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Welcome to Beeton

Surrounded by rolling hills, sunny valleys and well-kept farms, Beeton is a small community-minded town established by farming settlers in 1836.

Beeton is located just North of Toronto in Ontario’s scenic Simcoe County, and has a population of just under 4000 people. Formerly named Clarkesville, the town received its current name in 1878, after the town’s then post-master, D.A. Jones, who had made revolutionary advances in the practice of beekeeping. Being English in origin, D.A. Jones condensed the name “bee-town” into the more British-sounding Beeton. It has been considered part of the Town of New Tecumseth since 1991, along with the nearby villages of Alliston and Tottenham, and is readily accessible by Highway 400 or GoTrain.

Although a mere shadow of it’s former glory, Beeton’s Main Street,  still features the ambiance and architecture of the1800s, with the convenience of modern shopping options as well.

Housing Types

With a history of farming and agriculture, home-buyers in Beeton will find large, well-kept lots and many mature trees. An average family home in Beeton can be found for as low as $250k, while some of the municipality’s larger houses and properties reach upwards of $500k.

Beeton is a smaller community, with an attractive historic downtown core, where older buildings reminiscent of the boom town era still remain, and newer businesses flourish. Many inviting homes can be found close to Beeton’s downtown area along Main Street, though buying a home here may be slightly more expensive. A 1.5 acre lot in Beeton’s core area goes for $450-600k. A bungalow or 2-storey home in the more rural areas fetches $250-400k, depending on lot size and condition.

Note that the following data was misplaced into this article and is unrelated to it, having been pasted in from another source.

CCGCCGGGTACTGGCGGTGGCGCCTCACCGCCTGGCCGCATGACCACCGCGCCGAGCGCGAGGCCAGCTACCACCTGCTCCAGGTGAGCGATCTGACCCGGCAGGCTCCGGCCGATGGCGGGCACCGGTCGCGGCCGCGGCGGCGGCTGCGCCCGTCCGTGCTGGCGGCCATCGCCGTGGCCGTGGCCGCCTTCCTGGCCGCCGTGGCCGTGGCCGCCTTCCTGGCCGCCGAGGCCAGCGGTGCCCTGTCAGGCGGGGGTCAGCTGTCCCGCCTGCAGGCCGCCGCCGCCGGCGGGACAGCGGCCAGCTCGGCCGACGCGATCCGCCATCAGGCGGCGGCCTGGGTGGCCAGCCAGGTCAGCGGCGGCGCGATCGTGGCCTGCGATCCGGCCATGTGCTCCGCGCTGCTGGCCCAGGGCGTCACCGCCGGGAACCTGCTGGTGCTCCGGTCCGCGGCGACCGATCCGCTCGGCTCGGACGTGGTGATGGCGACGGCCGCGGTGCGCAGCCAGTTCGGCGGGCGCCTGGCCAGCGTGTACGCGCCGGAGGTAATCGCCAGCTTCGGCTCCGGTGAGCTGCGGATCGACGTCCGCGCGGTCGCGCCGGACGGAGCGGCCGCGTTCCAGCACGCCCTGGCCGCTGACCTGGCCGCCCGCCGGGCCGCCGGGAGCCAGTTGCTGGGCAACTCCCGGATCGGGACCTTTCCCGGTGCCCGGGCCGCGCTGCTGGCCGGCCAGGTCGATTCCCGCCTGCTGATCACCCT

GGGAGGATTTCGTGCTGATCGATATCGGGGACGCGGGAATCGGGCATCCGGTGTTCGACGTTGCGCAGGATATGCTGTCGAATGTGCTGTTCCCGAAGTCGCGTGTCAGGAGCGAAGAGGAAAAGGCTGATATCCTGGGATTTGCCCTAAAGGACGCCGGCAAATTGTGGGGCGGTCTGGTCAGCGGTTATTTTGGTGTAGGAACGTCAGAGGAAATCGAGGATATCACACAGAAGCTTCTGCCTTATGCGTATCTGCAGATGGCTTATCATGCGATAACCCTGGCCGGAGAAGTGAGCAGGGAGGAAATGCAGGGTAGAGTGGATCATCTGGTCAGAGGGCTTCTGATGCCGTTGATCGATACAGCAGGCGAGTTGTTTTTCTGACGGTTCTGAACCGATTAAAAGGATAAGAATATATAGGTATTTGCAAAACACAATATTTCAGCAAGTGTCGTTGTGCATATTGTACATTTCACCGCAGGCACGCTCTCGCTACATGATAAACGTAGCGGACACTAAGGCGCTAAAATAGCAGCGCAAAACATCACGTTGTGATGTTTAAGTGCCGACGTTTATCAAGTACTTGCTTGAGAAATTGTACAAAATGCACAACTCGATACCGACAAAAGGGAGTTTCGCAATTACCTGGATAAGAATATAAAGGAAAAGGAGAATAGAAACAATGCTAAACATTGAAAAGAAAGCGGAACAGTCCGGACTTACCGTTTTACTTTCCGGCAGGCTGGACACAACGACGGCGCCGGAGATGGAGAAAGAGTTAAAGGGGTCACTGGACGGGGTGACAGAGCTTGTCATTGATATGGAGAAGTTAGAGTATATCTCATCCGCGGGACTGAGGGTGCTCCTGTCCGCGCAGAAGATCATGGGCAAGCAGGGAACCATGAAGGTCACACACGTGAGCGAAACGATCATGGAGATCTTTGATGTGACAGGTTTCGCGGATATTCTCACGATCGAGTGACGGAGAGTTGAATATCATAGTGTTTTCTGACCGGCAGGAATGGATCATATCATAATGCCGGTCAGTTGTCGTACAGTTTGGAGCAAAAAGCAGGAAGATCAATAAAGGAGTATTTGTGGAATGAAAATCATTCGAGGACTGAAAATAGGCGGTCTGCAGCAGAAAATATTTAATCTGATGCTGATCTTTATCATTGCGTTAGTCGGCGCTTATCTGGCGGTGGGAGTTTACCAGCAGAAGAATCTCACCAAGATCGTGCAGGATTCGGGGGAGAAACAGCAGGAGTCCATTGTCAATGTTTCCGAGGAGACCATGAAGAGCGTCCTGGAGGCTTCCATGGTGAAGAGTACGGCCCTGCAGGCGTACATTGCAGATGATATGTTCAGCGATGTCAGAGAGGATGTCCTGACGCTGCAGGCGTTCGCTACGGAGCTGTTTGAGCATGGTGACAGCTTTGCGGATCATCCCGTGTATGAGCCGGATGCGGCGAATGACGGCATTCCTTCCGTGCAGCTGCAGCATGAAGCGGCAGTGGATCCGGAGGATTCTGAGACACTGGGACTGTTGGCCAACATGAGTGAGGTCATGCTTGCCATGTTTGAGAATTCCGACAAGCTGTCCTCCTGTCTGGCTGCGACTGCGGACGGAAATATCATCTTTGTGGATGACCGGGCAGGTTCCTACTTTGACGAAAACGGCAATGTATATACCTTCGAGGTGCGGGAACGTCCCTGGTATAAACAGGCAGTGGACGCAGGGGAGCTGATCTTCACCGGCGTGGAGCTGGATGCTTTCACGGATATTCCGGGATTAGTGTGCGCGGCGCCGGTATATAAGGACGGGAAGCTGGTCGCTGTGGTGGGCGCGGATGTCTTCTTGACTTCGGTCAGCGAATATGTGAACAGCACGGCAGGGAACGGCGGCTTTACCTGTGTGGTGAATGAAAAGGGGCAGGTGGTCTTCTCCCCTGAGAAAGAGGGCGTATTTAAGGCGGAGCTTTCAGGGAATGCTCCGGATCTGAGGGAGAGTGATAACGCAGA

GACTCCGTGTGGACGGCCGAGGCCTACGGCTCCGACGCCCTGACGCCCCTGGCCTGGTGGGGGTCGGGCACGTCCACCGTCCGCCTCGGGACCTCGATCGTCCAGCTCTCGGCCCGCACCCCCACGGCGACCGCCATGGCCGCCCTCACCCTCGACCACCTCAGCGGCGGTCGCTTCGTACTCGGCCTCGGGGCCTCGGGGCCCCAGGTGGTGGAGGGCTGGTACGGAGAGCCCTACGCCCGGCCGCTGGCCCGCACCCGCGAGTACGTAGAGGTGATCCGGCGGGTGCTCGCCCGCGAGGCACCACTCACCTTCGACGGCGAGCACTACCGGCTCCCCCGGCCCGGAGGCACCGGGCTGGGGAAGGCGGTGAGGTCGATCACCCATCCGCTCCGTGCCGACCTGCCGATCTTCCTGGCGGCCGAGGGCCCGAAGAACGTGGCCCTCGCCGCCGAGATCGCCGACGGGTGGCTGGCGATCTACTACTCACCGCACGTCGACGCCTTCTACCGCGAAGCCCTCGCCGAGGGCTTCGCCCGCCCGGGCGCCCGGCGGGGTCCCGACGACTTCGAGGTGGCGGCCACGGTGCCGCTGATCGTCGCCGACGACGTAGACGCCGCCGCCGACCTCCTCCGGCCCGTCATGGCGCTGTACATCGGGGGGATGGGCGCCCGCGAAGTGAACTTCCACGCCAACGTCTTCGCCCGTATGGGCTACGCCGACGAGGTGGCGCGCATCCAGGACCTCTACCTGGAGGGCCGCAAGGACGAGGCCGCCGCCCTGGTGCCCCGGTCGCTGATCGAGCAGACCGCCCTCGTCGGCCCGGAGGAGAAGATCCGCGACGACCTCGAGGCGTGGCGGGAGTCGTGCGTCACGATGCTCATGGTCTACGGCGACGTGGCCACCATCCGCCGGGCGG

In days gone by, Beeton had long been a center of manufacturing and was known for honey production, lumber, flour and wool production and knitting mills. It served as an agricultural hub for the nearby communities of Alliston and Tottenham, as well as the city of Toronto nearby to the south. While agriculture still plays a dominant role in Beeton’s economy, another major employer for the area is a Honda auto manufacturing facility with three factories in nearby Alliston.

Schools and Churches

For elementary school children in Beeton will attend either Tecumseth Beeton Elementary School, or Monsignor J. E. Ronan Catholic School. Secondary education is obtained through busing to either St. Thomas Aquinas in Tottenham, or Banting Memorial High School in Alliston.

Beeton is home to three old churches. Of particular importance is St. Paul’s Anglican Church, where the town’s beekeeping postmaster is buried. In the cemetery across from the church, a plaque commemorates the lifelong contributions of David Allanson Jones, world-famous apiarist. Well-maintained trees in the cemetery yard and around the town stand as a living memorial of his life and work. Beeton’s other two churches also feature interesting architecture. Visitors may remark on the Trinity United Church’s heavy buttressing, and St. Andrew’s Presbyterian Church’s large mural painting.

Sports,  Recreation and Culture

The Beeton Memorial Arena and Community Centre is Beeton’s main recreational facility, providing the area with a hockey rink and various recreational capabilities. There is also a nationally ranked golf course located to the East of Beeton, the Club at Bond Head. This golf club offers 36 holes of golf, as well as a restaurant and business meeting facilities.  Just outside of town is a small, but extremely well maintained 9 hole golf course “The Ponderosa”, a favourite of short game players.

Beeton’s downtown culture is centered around Main Street, where there are many spots to get together with friends. A local favorite is the Whistle Stop Restaurant. Visitors to Beeton can find accommodations at the Country Victorian Bridal Inn or the Beeton Bed and Breakfast.

A small branch of the Canadian Legion oversees local veteran’s cares and concerns.

Annual Community Events